Samuel Smith
The Sudden and Violent Death of One of Stephenson County's Oldest Settlers.
Yesterday morning the eastward bound 10 o'clock passenger train, three miles east of this city, struck Samuel Smith, of Lancaster, injuring him so severely that he died in half an hour. 
He had been engaged for some time in chopping posts near the rail road, and left his work to drive away a colt that had strayed upon the track.  It was while performing this act that the train came rushing upon him, and before he could get entirely out of the way, was struck on the head by the baggage car.  The left side of the skull was crushed and his hip severely bruised.  He never spoke after the accident and it is probable did not know what caused his death.  The train was stopped, the remains placed on board, and after being carried a short distance, conveyed to his home. 
Samuel Smith was born May 26, 1799, in Rockingham County, Virginia.  He became a settler of Lancaster Township, Stephenson county, in 1847, when Freeport was represented by a few poor houses. His age was 79 years, 5 months, 23 days.  The family and relatives of the deceased have the sympathy of the entire community.

OBITUARY:  Freeport Weekly Bulletin, Thursday, November 21, 1878, Pg 8, C 4.  (Freeport, Stephenson Co., Illinois)
Fatal Accident.  Resulting in the Death of an Old Citizen.
Tuesday morning about 10 o'cl'k, Mr. Samuel Smith, better known as "Salty" Smith, was killed on the Northwestern road about forty rods from his house, and a mile and a half from the depot.  The particulars of the accident are as follows:
Mr. Smith, who is about eighty years old and slightly deaf, was crossing the track carrying some poles just as the 10 o'clock passenger train was going by.  It is a down grade, but the engineer and fireman discovered the old man while approaching him, and endeavored to warn him by ringing the bell and making as much noise as they possibly could.  Before the train could be stopped he was struck on the fore part of the head by the tender.  He was carried into the house, but died in a few minutes.
Mr. Smith was the owner of a fine farm along the line of the road about a mile and a half from town, and was well known and universally respected.  As stated above, he was about eighty years of age, and one of the very oldest settlers in this county, having come here about 1837.  He leaves, we understand, seven grown up children, three sons and four daughters.
Tuesday afternoon about a quarter to four the Coroner's jury went to the scene of Mr. Samuel Smith's death in a coach provided for the occasion by  Station Agent Holder.  The residence of  deceased is situated a mile and a half from the depot and is within forty rods of the railroad.  Immediately upon arriving the jury was organized by the appointment of John Dewalt as foreman and Charles Sheetz as clerk, and proceeded with the inquest.
Three witnesses were examined, Mr. Kanke, a son-in-law of Mr. Smith, and another of his relatives and Mrs. Kanke.  Only the first of these, however, saw the whole occurrence.  The facts elicited are substantially as follows:  Mr. Smith was chopping some posts, and threw down his axe and stepped upon the railroad with the evident intention of going to the house.  He had walked up a few rods when the train appeared around the curve, the bell ringing.  The old man turned his head and stepped off the track on the north side, but not far enough.  The engine reached him, but just what happened at that time was obscured by the letting off of steam.  However, the witness ran to the spot and saw his father-in-law lying with his head down the declivity.  The train which had passed on backed up, and the employees assisted in placing his body in a wagon.  He was living at the time; but soon after reaching the house ceased to breathe.  He  must have been killed by the mail car, which struck his breast at the floor and his forehead about twelve inches higher up, as indicated by the marks on the car.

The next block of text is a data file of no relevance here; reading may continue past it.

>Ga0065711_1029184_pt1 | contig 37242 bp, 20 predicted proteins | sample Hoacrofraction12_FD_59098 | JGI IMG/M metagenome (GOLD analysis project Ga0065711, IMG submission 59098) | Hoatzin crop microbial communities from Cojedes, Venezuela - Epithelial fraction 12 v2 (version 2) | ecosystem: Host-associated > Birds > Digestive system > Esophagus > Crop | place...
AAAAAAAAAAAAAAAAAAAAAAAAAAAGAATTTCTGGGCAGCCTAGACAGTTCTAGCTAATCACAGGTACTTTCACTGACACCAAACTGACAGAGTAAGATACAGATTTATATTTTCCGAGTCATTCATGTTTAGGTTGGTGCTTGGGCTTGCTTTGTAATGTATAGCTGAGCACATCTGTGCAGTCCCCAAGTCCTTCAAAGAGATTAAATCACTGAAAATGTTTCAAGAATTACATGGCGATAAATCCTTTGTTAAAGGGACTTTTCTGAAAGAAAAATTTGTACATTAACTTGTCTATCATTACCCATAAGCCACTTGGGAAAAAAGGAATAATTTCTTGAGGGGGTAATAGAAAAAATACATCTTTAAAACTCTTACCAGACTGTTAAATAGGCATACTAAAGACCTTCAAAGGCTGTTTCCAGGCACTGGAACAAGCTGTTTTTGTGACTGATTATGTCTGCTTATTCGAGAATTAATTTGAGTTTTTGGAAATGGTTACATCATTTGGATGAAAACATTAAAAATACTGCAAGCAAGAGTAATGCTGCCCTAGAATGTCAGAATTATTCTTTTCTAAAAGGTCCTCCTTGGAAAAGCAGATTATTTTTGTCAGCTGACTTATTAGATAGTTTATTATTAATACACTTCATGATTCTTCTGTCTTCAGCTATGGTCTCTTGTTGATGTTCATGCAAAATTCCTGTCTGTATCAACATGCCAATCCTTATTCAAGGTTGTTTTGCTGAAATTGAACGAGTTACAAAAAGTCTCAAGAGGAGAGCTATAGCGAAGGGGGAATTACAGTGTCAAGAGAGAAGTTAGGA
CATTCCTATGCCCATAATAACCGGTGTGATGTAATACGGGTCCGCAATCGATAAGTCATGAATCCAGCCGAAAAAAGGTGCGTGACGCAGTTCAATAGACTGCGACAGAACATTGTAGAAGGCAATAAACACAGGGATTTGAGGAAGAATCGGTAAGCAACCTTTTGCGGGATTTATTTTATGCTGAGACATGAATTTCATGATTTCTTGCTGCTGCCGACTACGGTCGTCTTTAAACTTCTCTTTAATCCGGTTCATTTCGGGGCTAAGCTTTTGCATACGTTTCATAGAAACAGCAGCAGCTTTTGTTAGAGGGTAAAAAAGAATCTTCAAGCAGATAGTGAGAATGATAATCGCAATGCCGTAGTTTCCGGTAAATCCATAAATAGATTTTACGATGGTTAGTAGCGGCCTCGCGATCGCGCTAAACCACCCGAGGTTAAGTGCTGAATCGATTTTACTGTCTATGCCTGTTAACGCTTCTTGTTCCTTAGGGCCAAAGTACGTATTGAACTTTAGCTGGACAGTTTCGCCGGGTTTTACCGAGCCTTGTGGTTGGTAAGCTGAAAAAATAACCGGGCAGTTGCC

The face of the corpse was then uncovered and seemed to be very much swollen.  There was a deep gash on his forehead and a small stream of blood had flowed out of his mouth.  His breast was also cut.  Dr. Buckley said that death was caused by the fracture of the skull.
One of Mr. Smith's daughters testified that her father has been very deaf for many years, which accounts for his not hearing the approach of the train.  His son-in-law also testified that he was born in Virginia, in May, 1799, and was accordingly very close upon his eightieth year.  He came to this county forty years ago. 
The inquest was then adjourned, to meet at the Co. court room yesterday afternoon at half-past three, in order to obtain the trainmen's evidence.
The jury met yesterday afternoon, and after hearing the testimony of the engineer, conductor and fireman, returned a verdict exonerating the railroad company from all blame in the matter.
OBITUARY: Samuel Smith.  Freeport Weekly Journal; Wednesday, 20 November, 1878, Pg 8, C 3. (Freeport, Stephenson Co., Illinois)

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